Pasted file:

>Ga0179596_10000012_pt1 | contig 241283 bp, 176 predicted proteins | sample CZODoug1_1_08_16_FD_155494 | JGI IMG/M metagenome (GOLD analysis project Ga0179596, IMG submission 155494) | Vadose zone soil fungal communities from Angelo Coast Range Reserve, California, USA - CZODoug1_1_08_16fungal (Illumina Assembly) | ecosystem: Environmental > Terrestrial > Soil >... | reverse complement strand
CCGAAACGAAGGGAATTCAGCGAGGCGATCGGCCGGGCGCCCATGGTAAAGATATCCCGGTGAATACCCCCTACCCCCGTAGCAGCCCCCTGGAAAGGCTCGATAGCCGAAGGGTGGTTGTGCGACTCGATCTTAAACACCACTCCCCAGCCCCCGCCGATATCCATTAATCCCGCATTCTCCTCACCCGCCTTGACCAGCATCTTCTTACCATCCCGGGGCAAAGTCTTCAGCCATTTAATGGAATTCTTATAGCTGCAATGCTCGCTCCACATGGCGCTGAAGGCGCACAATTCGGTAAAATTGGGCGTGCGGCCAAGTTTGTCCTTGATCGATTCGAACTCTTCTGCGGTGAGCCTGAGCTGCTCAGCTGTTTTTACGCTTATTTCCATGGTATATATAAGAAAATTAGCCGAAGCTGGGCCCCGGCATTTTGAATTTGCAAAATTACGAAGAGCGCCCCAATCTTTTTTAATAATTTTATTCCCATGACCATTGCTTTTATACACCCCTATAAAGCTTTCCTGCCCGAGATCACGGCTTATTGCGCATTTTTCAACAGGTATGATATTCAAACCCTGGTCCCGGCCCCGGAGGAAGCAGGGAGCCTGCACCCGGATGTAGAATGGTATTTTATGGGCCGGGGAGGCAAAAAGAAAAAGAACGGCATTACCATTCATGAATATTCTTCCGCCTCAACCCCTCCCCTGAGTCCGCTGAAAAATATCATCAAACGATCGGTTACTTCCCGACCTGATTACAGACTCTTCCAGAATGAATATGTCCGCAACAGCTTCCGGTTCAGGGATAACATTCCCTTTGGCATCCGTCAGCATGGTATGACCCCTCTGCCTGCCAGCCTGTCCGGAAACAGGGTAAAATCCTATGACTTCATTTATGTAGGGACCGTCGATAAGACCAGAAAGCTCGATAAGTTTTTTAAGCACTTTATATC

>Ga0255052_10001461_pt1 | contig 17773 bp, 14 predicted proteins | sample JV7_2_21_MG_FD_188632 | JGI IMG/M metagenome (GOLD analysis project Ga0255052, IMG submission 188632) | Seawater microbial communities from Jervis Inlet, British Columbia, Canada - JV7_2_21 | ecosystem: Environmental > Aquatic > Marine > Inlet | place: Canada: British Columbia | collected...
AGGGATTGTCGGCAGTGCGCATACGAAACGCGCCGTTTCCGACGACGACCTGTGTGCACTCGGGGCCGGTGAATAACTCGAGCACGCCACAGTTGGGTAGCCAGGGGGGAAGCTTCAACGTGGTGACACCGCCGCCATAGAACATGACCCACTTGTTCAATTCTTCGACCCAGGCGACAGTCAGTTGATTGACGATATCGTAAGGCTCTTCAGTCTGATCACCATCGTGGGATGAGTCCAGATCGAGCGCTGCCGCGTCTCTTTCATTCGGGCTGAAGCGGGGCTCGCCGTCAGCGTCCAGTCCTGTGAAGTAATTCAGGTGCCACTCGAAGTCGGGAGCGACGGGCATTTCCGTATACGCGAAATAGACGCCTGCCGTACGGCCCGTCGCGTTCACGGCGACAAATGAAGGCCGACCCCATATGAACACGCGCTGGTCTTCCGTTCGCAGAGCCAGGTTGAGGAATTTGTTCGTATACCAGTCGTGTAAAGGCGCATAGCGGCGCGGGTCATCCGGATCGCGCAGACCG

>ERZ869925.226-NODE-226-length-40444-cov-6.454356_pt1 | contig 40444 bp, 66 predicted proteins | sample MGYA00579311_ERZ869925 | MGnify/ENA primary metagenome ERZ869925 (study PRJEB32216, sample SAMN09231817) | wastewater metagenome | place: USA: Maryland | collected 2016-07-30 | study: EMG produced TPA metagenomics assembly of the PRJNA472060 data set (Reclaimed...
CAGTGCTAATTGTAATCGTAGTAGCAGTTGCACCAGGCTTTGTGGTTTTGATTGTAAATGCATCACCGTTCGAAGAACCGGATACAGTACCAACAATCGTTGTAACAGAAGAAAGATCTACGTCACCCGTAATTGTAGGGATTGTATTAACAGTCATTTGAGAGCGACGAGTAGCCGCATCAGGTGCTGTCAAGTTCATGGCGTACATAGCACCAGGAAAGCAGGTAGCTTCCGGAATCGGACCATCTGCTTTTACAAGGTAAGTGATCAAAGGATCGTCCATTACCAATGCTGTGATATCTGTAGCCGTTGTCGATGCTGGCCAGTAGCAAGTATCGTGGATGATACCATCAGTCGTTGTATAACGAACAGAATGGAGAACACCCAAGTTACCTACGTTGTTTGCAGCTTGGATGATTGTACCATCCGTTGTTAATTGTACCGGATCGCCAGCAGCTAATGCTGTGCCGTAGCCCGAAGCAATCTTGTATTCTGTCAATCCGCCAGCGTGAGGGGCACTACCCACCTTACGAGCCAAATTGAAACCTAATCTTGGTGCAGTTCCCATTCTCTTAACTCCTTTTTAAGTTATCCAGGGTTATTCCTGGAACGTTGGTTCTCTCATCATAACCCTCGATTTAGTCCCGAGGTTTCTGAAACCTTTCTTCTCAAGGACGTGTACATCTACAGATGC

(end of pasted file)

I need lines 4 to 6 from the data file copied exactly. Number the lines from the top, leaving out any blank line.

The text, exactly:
AGGGATTGTCGGCAGTGCGCATACGAAACGCGCCGTTTCCGACGACGACCTGTGTGCACTCGGGGCCGGTGAATAACTCGAGCACGCCACAGTTGGGTAGCCAGGGGGGAAGCTTCAACGTGGTGACACCGCCGCCATAGAACATGACCCACTTGTTCAATTCTTCGACCCAGGCGACAGTCAGTTGATTGACGATATCGTAAGGCTCTTCAGTCTGATCACCATCGTGGGATGAGTCCAGATCGAGCGCTGCCGCGTCTCTTTCATTCGGGCTGAAGCGGGGCTCGCCGTCAGCGTCCAGTCCTGTGAAGTAATTCAGGTGCCACTCGAAGTCGGGAGCGACGGGCATTTCCGTATACGCGAAATAGACGCCTGCCGTACGGCCCGTCGCGTTCACGGCGACAAATGAAGGCCGACCCCATATGAACACGCGCTGGTCTTCCGTTCGCAGAGCCAGGTTGAGGAATTTGTTCGTATACCAGTCGTGTAAAGGCGCATAGCGGCGCGGGTCATCCGGATCGCGCAGACCG

>ERZ869925.226-NODE-226-length-40444-cov-6.454356_pt1 | contig 40444 bp, 66 predicted proteins | sample MGYA00579311_ERZ869925 | MGnify/ENA primary metagenome ERZ869925 (study PRJEB32216, sample SAMN09231817) | wastewater metagenome | place: USA: Maryland | collected 2016-07-30 | study: EMG produced TPA metagenomics assembly of the PRJNA472060 data set (Reclaimed...
CAGTGCTAATTGTAATCGTAGTAGCAGTTGCACCAGGCTTTGTGGTTTTGATTGTAAATGCATCACCGTTCGAAGAACCGGATACAGTACCAACAATCGTTGTAACAGAAGAAAGATCTACGTCACCCGTAATTGTAGGGATTGTATTAACAGTCATTTGAGAGCGACGAGTAGCCGCATCAGGTGCTGTCAAGTTCATGGCGTACATAGCACCAGGAAAGCAGGTAGCTTCCGGAATCGGACCATCTGCTTTTACAAGGTAAGTGATCAAAGGATCGTCCATTACCAATGCTGTGATATCTGTAGCCGTTGTCGATGCTGGCCAGTAGCAAGTATCGTGGATGATACCATCAGTCGTTGTATAACGAACAGAATGGAGAACACCCAAGTTACCTACGTTGTTTGCAGCTTGGATGATTGTACCATCCGTTGTTAATTGTACCGGATCGCCAGCAGCTAATGCTGTGCCGTAGCCCGAAGCAATCTTGTATTCTGTCAATCCGCCAGCGTGAGGGGCACTACCCACCTTACGAGCCAAATTGAAACCTAATCTTGGTGCAGTTCCCATTCTCTTAACTCCTTTTTAAGTTATCCAGGGTTATTCCTGGAACGTTGGTTCTCTCATCATAACCCTCGATTTAGTCCCGAGGTTTCTGAAACCTTTCTTCTCAAGGACGTGTACATCTACAGATGC